The gems of a draft class aren't always first-round picks, and the picks that disappoint aren't always the third-day fliers. College Football 24/7 takes a look at the best and worst picks of each team in the NFL with respect to value and fit rather than overall talent, here focusing on the NFC East.
Best: DE Randy Gregory, Round 2 (No. 60 overall)
Yes, Gregory enters the NFL already in the first stage of the league's substance abuse program, and the bust potential here is high. But the upside is unparalleled for the price -- Gregory could prove to be the best pass rusher in the entire draft, an elite talent who could make a major impact on a team already of playoff quality. Sure, Dallas could have gone with a safer pick, but the outcome of a second-rounder isn't going to break this franchise.
Worst: LB Damien Wilson, Round 4 (No. 127 overall)
This was the point in the draft where Dallas could have addressed its need at running back with Boise State's Jay Ajayi, a highly productive and promising rusher despite medical concerns. When the Cowboys passed on the Plano native, they missed their last shot at one of the draft's real talents at the position. Nothing against Wilson, but Dallas needed to pass on him if it wanted a legit alternative to Darren McFadden in the backfield.
New York Giants
Best: DB Landon Collins, Round 2 (No. 33 overall)
The Giants' move to trade up from the No. 40 overall pick and grab Collins with the first pick of the second round could prove to make a major difference for the club's defense in 2015. Collins was widely expected to be a first-round pick, and the Giants weren't about to wait around and see if he fell seven more picks on Day 2.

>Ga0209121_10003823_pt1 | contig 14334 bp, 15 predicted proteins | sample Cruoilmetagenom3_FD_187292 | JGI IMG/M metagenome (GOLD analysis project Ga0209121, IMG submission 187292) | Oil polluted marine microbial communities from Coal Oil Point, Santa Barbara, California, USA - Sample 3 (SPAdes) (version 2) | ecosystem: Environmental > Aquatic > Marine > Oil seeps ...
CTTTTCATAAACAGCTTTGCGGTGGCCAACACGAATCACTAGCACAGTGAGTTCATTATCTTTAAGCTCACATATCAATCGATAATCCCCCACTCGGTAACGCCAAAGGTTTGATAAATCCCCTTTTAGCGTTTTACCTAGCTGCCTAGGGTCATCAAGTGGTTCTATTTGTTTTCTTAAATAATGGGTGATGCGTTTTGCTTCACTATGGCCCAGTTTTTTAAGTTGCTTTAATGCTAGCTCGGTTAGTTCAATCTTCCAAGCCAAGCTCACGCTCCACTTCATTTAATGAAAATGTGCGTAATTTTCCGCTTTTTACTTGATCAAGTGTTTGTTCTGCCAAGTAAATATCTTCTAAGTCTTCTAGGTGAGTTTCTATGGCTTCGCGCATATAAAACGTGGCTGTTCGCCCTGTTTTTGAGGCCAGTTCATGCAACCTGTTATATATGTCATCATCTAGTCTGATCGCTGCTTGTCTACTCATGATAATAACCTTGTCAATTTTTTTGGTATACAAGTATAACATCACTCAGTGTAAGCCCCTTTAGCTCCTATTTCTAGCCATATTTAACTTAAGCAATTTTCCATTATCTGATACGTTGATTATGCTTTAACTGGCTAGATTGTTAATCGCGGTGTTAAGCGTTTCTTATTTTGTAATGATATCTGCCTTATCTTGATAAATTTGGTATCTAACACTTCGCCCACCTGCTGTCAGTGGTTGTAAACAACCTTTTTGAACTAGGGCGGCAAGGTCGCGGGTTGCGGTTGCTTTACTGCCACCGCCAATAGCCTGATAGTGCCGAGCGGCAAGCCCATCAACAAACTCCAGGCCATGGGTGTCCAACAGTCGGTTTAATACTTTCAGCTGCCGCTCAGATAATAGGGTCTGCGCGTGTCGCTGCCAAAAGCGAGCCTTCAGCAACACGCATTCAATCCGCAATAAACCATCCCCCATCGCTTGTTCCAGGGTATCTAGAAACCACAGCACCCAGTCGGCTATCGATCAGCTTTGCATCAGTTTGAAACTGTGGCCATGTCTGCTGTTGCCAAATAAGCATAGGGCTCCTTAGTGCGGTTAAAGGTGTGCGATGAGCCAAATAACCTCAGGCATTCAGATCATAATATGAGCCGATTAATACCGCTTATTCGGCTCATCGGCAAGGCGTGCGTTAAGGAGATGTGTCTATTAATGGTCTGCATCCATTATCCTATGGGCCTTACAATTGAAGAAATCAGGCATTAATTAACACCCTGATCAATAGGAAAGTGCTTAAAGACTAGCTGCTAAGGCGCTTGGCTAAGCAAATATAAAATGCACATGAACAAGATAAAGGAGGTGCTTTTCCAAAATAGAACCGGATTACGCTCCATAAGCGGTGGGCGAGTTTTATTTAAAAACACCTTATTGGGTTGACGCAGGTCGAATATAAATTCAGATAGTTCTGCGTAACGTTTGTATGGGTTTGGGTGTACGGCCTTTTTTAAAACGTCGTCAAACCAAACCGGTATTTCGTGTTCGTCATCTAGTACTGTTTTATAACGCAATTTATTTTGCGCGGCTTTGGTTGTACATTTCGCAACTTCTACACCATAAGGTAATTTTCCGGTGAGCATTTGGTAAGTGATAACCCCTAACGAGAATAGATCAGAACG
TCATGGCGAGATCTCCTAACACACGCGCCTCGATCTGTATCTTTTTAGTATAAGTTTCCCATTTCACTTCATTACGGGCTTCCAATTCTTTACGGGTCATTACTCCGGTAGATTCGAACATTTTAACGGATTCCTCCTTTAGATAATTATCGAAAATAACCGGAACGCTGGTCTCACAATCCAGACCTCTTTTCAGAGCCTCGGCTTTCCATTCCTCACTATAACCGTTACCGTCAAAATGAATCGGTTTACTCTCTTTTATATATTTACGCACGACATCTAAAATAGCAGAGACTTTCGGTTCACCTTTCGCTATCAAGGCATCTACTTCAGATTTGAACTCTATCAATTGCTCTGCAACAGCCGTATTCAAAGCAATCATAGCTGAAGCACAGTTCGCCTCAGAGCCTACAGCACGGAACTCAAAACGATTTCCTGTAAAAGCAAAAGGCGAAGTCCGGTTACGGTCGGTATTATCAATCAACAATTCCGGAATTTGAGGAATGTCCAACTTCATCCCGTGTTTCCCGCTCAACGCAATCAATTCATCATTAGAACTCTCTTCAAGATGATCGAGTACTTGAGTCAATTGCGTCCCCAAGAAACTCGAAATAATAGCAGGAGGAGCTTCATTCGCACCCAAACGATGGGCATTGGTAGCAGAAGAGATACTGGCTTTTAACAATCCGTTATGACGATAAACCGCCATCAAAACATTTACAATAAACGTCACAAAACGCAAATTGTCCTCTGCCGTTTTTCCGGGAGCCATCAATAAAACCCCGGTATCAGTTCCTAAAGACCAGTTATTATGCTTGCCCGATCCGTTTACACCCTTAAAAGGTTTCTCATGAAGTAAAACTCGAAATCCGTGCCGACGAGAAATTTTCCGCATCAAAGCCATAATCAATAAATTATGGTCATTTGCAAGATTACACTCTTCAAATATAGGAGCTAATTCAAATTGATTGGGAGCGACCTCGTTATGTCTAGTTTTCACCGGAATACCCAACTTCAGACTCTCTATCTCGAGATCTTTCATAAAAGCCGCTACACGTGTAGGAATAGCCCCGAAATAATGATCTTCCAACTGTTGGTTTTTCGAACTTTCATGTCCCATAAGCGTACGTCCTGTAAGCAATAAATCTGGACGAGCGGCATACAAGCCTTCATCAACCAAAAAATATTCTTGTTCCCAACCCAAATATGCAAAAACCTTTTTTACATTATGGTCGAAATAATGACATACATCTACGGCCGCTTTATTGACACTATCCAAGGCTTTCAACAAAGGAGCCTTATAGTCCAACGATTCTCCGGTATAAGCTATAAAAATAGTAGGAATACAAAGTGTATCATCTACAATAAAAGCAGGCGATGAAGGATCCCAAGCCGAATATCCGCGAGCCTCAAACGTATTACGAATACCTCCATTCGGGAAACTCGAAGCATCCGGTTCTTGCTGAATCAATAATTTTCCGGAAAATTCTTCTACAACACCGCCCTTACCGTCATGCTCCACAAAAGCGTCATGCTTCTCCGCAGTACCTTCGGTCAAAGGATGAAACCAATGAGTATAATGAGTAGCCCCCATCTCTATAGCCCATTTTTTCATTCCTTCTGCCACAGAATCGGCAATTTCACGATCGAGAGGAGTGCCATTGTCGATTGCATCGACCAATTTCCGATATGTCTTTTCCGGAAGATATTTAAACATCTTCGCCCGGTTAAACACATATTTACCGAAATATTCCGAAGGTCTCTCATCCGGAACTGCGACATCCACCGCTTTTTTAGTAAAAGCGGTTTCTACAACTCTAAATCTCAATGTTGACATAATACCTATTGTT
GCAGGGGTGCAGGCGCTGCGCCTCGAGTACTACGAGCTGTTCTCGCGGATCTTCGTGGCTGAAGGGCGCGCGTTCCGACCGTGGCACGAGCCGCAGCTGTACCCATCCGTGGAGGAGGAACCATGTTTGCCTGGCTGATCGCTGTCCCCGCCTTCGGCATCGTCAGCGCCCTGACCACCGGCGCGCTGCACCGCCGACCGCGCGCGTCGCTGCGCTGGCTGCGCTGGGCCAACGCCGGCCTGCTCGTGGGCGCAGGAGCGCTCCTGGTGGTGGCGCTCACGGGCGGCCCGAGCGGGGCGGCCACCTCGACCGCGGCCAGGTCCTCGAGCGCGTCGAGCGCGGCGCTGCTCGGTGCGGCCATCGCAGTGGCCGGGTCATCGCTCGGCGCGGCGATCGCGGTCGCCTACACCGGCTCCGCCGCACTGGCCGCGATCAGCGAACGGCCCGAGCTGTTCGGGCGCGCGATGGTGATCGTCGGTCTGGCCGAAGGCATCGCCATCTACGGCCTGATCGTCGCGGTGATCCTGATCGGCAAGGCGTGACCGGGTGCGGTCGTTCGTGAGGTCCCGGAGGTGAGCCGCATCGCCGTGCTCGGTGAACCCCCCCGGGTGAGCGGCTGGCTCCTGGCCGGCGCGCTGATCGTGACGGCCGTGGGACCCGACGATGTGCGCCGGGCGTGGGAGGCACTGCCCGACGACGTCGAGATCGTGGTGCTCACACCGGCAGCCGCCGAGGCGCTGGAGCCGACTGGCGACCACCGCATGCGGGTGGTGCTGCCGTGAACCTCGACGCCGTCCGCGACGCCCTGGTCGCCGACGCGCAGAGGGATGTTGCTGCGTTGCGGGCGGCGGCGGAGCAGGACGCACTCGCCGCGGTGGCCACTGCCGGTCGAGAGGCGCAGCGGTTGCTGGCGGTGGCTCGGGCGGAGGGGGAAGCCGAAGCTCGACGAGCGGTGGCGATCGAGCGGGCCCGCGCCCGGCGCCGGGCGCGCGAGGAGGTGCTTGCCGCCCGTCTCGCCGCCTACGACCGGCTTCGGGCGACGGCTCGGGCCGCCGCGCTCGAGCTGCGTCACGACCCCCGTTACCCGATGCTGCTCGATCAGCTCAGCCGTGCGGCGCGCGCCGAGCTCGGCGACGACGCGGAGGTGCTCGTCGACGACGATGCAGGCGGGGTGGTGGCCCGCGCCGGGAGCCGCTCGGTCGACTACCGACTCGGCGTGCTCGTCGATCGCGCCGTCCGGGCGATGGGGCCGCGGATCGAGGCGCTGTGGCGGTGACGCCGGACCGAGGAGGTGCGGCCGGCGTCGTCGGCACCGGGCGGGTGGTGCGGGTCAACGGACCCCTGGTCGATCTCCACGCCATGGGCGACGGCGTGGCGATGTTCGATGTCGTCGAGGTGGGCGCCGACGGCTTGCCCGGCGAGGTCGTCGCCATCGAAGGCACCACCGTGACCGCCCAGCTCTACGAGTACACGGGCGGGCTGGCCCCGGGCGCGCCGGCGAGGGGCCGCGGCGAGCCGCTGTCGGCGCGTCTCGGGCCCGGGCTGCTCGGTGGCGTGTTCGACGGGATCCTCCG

Worst: WR Geremy Davis, Round 6 (No. 186)
Anything can happen this late in the draft, but this pick was curious at best for the Giants. Davis can make his NFL living on special teams, but there were more promising options both at this position and others. Still, the sixth round isn't a bad place to make a draft mistake.
Best: CB Eric Rowe, Round 2 (No. 47 overall)
Some expected the Eagles to address the cornerback position in Round 1, but in Rowe, they might have done as well in the second round as they could have done in the first. Rowe has all the size teams are looking for now at cornerback and should make an immediate impact in the secondary.
Worst: LB Jordan Hicks, Round 3 (No. 84 overall)
It's not surprising that Philadelphia picked up a linebacker in the middle rounds, but from a value standpoint, they could have done better. Hicks anchored the Texas defense last year and should make the team, but as a top-100 pick, he was a reach. Philadelphia could likely have moved down a round and still gotten him -- if not two.
Best: LB Martrell Spaight, Round 5 (No. 141 overall)
The Redskins' 3-4 defense is just what Spaight needs: a system that will demand more from others in defending the perimeter, and more from Spaight in the area in which he excels. That would be defending the run between the tackles, where Spaight showed outstanding instincts as a senior with the Razorbacks. Of the seven Day 3 picks Washington made, Spaight is the most likely to make the roster.
Worst: OL Arie Kouandjio, Round 4 (No. 112 overall)
The Redskins got a powerful guard in Kouandjio, but also one who lacks mobility and will struggle to pull and reach the second level of the defense in the pro game. Kouandjio's knees were a concern for some NFL clubs -- obviously not Washington -- but the durability he showed the last two years as a starter makes that less of an issue. Kouandjio's play fell short early in the season last year at Alabama, but improved as the season progressed. If he struggles to start 2015, he might not get a chance to take over.